USA: Firms cancel health coverage
So, no one thought this would be the outcome of Obamacare? I’m not that intelligent, and even I could see this coming a mile away.
The relentlessly rising cost of health insurance is prompting some small Massachusetts companies to drop coverage for their workers and encourage them to sign up for state-subsidized care instead, a trend that, some analysts say, could eventually weigh heavily on the state’s already-stressed budget.
Since April 1, the date many insurance contracts are renewed for small businesses, the owners of about 90 small companies terminated their insurance plans with Braintree-based broker Jeff Rich and indicated in a follow-up survey that they were relying on publicly-funded insurance for their employees.
In Sandwich, business consultant Bill Fields said he has been hired by small businesses to enroll about 400 workers in state-subsidized care since April, because the company owners said they could no longer afford to provide coverage. Fields said that is by far the largest number he has handled in such a short time.
“They are giving up out of frustration,’’ Fields said of the employers. “Most of them are very compassionate but they simply can’t afford health insurance any more.’’
Precisely how many small businesses have recently given up offering insurance is hard to pinpoint. The Office of Labor and Workforce Development said the most recent quarterly insurance data collected from small companies has not been compiled.
State officials said they have not seen convincing evidence that there is a trend. There has not been an unusually large spike in enrollment in Commonwealth Care, the subsidized insurance program, according to spokesman Richard Powers. And in any case, Dr. JudyAnn Bigby, secretary of health and human services, said the administration budgeted for higher health care spending because it anticipated that there would be growing numbers of long-term unemployed residents who would be signing up for coverage.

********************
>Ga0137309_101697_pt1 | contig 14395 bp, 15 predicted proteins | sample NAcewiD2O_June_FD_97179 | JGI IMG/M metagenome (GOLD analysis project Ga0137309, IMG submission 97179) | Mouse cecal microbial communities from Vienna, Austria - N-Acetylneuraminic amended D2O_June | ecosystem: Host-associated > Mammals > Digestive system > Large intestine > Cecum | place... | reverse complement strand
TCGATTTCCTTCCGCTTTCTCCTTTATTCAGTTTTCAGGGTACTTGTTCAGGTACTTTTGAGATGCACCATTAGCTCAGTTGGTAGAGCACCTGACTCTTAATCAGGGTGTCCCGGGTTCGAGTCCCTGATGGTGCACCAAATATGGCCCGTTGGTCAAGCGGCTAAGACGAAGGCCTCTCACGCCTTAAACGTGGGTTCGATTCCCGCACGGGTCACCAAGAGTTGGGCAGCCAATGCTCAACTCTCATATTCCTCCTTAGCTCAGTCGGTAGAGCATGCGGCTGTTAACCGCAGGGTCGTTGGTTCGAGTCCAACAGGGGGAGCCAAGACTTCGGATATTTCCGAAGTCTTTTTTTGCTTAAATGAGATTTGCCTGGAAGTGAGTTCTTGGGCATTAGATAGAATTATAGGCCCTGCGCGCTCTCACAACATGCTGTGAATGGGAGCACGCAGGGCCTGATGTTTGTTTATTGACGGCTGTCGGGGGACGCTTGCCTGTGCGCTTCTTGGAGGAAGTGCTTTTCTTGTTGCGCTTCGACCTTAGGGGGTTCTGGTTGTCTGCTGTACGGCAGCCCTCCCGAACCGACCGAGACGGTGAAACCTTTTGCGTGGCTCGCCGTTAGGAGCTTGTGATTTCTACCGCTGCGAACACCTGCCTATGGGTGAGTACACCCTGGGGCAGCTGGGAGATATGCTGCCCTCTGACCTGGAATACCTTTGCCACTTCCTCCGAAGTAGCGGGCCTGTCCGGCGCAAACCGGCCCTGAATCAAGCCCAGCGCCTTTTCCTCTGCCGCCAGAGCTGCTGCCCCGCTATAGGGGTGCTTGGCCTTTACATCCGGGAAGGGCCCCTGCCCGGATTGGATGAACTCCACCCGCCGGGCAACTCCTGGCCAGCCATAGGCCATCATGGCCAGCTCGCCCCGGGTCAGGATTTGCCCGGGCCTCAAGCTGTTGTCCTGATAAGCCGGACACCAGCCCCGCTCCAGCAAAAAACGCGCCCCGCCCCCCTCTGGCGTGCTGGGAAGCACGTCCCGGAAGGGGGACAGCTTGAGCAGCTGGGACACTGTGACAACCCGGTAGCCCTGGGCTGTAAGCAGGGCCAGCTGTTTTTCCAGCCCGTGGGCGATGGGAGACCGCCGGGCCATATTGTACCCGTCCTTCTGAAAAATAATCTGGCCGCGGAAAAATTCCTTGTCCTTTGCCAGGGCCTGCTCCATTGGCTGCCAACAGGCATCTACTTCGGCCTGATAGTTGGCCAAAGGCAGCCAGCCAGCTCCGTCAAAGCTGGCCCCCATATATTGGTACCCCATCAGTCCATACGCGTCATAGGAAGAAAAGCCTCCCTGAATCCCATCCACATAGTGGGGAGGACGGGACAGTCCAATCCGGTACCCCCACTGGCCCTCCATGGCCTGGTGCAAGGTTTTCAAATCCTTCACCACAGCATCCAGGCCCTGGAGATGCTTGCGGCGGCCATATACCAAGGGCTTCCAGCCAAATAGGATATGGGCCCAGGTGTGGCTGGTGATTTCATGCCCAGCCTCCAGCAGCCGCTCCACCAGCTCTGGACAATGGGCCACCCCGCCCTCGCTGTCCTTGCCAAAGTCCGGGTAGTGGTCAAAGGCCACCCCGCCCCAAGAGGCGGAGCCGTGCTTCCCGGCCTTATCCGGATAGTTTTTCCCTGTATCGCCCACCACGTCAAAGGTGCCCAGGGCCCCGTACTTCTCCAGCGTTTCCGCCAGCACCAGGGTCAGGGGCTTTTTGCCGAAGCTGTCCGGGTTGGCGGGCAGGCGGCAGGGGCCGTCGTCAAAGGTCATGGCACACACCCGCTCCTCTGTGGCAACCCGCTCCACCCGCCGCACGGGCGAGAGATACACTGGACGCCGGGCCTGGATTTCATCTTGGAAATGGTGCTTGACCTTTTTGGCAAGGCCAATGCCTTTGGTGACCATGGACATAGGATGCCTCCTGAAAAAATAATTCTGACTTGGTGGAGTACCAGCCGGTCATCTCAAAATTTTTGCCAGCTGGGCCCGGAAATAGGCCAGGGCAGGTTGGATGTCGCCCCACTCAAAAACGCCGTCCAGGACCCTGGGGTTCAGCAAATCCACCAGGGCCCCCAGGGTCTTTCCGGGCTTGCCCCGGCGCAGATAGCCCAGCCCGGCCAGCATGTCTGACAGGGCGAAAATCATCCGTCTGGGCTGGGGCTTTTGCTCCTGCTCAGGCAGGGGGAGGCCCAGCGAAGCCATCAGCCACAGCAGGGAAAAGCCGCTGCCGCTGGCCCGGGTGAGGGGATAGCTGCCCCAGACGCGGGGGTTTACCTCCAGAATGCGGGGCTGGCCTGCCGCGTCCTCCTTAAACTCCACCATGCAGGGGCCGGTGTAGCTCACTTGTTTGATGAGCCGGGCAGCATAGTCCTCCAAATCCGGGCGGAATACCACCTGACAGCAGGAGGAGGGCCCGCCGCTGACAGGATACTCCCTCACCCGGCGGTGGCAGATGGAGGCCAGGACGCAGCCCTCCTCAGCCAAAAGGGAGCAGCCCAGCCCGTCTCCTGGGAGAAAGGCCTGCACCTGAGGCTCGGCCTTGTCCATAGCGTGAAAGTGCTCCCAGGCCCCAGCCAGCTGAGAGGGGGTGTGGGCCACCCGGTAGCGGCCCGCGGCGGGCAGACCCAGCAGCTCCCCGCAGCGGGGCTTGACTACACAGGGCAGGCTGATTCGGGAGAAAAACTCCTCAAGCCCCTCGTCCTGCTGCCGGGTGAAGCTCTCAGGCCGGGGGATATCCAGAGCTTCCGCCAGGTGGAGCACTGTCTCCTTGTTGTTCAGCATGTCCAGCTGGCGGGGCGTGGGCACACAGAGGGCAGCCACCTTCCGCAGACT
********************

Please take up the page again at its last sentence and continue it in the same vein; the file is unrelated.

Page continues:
The Massachusetts Division of Health Care Finance and Policy annually surveys employers and found no significant drop in coverage as of the end of 2009, when more than three-quarters of companies offered health insurance.
But insurance brokers say the pace of terminations has picked up considerably since then among small companies, of which there are thousands in Massachusetts. Many of these companies — restaurants, day-care centers, hair salons, and retail shops — typically pay such low wages that their workers qualify for state-subsidized health insurance when their employers drop their plans.
“Those employers are trying to keep their doors open, and to the extent they can cut expenses, they will cut health insurance because they know their people can go to Commonwealth Care,’’ said Mark Gaunya, president of the Massachusetts Association of Health Underwriters, a trade group representing more than 1,000 brokers and other insurance professionals.
The issue is coming to a head as the Patrick administration battles insurers over swiftly escalating rates they have been charging small employers. In February, the governor filed sweeping legislation that proposes to give the Division of Insurance the power to essentially cap health care price increases. That proposal is still pending.
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